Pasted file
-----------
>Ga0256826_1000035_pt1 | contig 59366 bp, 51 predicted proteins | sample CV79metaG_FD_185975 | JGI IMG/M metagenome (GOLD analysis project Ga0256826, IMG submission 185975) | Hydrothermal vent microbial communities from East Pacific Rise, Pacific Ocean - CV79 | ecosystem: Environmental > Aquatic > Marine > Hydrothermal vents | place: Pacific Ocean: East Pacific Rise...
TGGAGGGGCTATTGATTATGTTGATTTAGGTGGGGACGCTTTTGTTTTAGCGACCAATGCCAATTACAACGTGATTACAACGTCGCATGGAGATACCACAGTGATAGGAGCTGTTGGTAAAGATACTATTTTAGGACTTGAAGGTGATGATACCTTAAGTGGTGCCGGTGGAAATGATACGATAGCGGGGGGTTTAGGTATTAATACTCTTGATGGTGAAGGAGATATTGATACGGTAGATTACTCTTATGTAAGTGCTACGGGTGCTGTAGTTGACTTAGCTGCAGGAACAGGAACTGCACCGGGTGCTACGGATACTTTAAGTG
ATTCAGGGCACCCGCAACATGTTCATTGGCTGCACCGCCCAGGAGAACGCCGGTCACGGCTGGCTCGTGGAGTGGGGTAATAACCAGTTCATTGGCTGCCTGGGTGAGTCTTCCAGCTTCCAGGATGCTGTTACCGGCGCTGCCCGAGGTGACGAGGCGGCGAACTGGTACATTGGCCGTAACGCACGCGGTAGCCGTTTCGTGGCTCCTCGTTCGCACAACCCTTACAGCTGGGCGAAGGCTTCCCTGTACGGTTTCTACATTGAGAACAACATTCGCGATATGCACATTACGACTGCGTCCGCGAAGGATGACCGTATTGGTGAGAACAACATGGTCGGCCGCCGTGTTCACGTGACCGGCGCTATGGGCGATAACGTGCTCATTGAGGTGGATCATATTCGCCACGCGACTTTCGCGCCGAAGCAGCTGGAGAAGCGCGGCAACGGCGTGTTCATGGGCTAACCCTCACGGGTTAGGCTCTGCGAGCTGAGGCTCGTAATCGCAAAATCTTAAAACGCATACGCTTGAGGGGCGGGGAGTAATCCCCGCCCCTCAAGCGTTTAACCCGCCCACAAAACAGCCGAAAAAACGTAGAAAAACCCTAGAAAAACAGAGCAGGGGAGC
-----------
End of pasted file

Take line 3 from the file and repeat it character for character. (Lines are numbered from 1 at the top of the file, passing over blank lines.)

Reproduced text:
ATTCAGGGCACCCGCAACATGTTCATTGGCTGCACCGCCCAGGAGAACGCCGGTCACGGCTGGCTCGTGGAGTGGGGTAATAACCAGTTCATTGGCTGCCTGGGTGAGTCTTCCAGCTTCCAGGATGCTGTTACCGGCGCTGCCCGAGGTGACGAGGCGGCGAACTGGTACATTGGCCGTAACGCACGCGGTAGCCGTTTCGTGGCTCCTCGTTCGCACAACCCTTACAGCTGGGCGAAGGCTTCCCTGTACGGTTTCTACATTGAGAACAACATTCGCGATATGCACATTACGACTGCGTCCGCGAAGGATGACCGTATTGGTGAGAACAACATGGTCGGCCGCCGTGTTCACGTGACCGGCGCTATGGGCGATAACGTGCTCATTGAGGTGGATCATATTCGCCACGCGACTTTCGCGCCGAAGCAGCTGGAGAAGCGCGGCAACGGCGTGTTCATGGGCTAACCCTCACGGGTTAGGCTCTGCGAGCTGAGGCTCGTAATCGCAAAATCTTAAAACGCATACGCTTGAGGGGCGGGGAGTAATCCCCGCCCCTCAAGCGTTTAACCCGCCCACAAAACAGCCGAAAAAACGTAGAAAAACCCTAGAAAAACAGAGCAGGGGAGC